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CBS fires back at Happy Days lawsuit

By Scott Zamost, CNN Special Investigations Unit
Anson Williams, Don Most, Marion Ross and Erin Moran are suing for unpaid royalties.
Anson Williams, Don Most, Marion Ross and Erin Moran are suing for unpaid royalties.
  • CBS files 15-page response to lawsuit by former Happy Days stars
  • Network says the plaintiffs are reaching, and trying to create "a lucrative litigation windfall"
  • Lawsuit centers on images used on slot machines
  • The actors say they have been paid some money but not all the royalties they are owed

Editor's note: "Hollywood Hustle," a story about celebrity merchandising controversies, will be part of a CNN Presents hour on August 7 at 8 p.m. ET/PT.

Los Angeles, California (CNN) -- CBS says stars of the hit TV show "Happy Days," who are suing the company for unpaid merchandising revenue, don't have a case.

The company, which owns the iconic show, said in a 15-page response to the lawsuit filed in Los Angeles Superior Court, that the case is "a garden-variety breach of contract action, nothing more."

"However, rather than simply seek what they are purportedly owed under their contracts, plaintiffs are attempting to generate a lucrative litigation windfall by riddling their complaint with unsupported and overreaching causes of action" for fraud and breach of good faith.

CBS said this was "all done in a transparent attempt to introduce the specter of punitive damages" in the case.

Four members of the cast -- Marion Ross, Don Most, Anson Williams and Erin Moran -- as well as the estate of Tom Bosley, sued CBS in April, claiming they have not been paid for what they're owed in connection with the worldwide sale of "Happy Days" merchandise. "Happy Days" was originally on the air from 1974 to 1984. Bosley died in October.

Under their contracts, the actors were supposed to receive 5% of net proceeds, or 2 1/2% if their images were used in a group.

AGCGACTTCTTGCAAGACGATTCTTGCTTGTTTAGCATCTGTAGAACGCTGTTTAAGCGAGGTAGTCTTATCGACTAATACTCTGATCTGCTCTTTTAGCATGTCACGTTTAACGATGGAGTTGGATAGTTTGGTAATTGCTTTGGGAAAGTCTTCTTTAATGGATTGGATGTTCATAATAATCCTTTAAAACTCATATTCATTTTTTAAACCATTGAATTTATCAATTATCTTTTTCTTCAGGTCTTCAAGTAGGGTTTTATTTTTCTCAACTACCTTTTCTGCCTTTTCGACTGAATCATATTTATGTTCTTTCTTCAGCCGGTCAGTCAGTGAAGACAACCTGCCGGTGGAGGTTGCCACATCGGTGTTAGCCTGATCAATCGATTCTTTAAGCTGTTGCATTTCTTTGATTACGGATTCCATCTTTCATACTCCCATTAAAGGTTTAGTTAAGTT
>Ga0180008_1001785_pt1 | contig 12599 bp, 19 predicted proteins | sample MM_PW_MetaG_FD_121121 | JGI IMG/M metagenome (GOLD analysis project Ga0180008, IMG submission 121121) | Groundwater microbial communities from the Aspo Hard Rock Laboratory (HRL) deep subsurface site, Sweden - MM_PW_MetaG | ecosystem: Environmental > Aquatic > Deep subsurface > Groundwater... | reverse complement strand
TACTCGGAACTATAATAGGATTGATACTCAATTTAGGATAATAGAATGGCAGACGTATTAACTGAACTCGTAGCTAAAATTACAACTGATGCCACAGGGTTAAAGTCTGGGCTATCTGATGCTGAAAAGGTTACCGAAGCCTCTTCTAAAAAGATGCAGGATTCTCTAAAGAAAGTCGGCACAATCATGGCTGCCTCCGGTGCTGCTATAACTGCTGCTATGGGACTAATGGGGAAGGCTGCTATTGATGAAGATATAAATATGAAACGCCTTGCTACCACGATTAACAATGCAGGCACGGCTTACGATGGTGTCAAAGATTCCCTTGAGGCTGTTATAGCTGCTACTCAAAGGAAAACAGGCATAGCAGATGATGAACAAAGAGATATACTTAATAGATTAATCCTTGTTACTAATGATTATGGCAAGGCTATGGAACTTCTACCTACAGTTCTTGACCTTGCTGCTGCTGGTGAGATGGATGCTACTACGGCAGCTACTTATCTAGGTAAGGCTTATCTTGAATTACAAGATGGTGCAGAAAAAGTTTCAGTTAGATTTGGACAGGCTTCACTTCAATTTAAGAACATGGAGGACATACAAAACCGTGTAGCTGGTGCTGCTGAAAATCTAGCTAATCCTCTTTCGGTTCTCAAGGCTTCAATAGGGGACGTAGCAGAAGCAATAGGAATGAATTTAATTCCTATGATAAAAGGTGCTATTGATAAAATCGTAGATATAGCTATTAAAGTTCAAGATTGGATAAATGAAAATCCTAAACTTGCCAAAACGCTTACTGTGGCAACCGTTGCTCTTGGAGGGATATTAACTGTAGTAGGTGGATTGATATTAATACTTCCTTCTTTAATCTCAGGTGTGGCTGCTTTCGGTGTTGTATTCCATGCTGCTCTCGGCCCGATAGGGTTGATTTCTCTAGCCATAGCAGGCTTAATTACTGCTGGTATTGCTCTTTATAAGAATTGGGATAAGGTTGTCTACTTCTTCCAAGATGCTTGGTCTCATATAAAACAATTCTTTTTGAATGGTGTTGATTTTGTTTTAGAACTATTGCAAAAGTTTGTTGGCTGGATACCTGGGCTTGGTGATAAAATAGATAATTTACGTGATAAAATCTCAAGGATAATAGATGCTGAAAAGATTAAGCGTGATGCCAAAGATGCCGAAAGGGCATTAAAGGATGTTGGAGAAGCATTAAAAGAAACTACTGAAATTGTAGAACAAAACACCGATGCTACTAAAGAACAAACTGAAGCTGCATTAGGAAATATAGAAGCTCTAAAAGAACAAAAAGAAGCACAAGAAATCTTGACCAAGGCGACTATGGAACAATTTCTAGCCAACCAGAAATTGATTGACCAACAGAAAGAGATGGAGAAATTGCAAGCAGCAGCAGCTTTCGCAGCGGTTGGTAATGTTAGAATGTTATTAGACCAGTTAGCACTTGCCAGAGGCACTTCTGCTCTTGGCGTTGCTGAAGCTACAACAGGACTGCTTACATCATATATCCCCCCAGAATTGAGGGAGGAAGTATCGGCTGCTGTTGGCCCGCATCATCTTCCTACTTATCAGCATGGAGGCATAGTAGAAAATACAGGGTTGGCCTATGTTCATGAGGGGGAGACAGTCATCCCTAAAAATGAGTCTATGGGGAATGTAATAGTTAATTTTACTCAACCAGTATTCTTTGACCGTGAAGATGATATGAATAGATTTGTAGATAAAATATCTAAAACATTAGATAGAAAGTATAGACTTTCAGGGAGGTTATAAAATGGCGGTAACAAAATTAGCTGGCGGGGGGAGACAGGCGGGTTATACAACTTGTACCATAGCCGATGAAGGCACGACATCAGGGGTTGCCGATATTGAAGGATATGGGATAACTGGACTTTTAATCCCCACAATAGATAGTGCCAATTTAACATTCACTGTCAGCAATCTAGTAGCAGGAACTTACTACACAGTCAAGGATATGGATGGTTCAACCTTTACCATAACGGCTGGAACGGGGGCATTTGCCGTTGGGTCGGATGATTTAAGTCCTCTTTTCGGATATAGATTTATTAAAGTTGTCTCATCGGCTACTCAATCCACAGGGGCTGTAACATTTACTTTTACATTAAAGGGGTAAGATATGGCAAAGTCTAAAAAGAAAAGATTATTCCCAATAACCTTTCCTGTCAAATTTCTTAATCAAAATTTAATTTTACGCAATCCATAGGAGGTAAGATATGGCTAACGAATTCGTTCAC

In exclusive interviews with CNN earlier this year, the four cast members said they decided to move forward after discovering "Happy Days" slot machines were popping up in casinos around the country in 2008.

"When these slot machines came out, it was like Barnum and Bailey came to town," Williams told CNN. "We were bombarded with, oh look at these pictures, they'd be all over the country."

The actors said when they couldn't resolve their differences with CBS during mediation earlier this year, they decided to file suit.

CNN Money: 'Happy Days' actors claim fraud, money owed for merchandising

The lawsuit says the show "epitomizes what is best in America with the Cunningham family exemplifying the best of what a family can be. As will be proven at trial, defendants' actions epitomize what is worst in corporate America, exemplifying the worst business practices."

It claims that CBS "adopted a 'don't ask, don't pay' policy. If you don't ask, then we don't pay.'" The suit asks for $10 million in damages.

However, CBS says there is no evidence of fraud, and the actors "offer no basis for their vague allegation that defendants did not intend to pay merchandising royalties to plaintiffs at the time the parties entered into the agreements."

"Instead, all plaintiffs can allege is that defendants ultimately failed to pay," which is "insufficient as a matter of law to show fraud."

The company disputed that it "concealed" its obligation to pay merchandising revenues. Instead, it said the actors "were simply ignorant of, or slept upon their own rights. That cannot serve as a basis for a fraud claim."

CBS said in a statement that the actors "are owed royalties from the merchandising of 'Happy Days' and have, in fact, been working with their representatives for some time to see that they are paid what they are due."

Neither Ron Howard, the Oscar-winning director who played Richie Cunningham, nor Henry Winkler, who played The Fonz, are part of the lawsuit.

Howard had no comment.

Winkler, who told CNN earlier this year that he supported the actors in their case, said he was paid for merchandising, including his image and voice on the slot machines. He would not say how much.

CNN Money's Poppy Harlow contributed to this report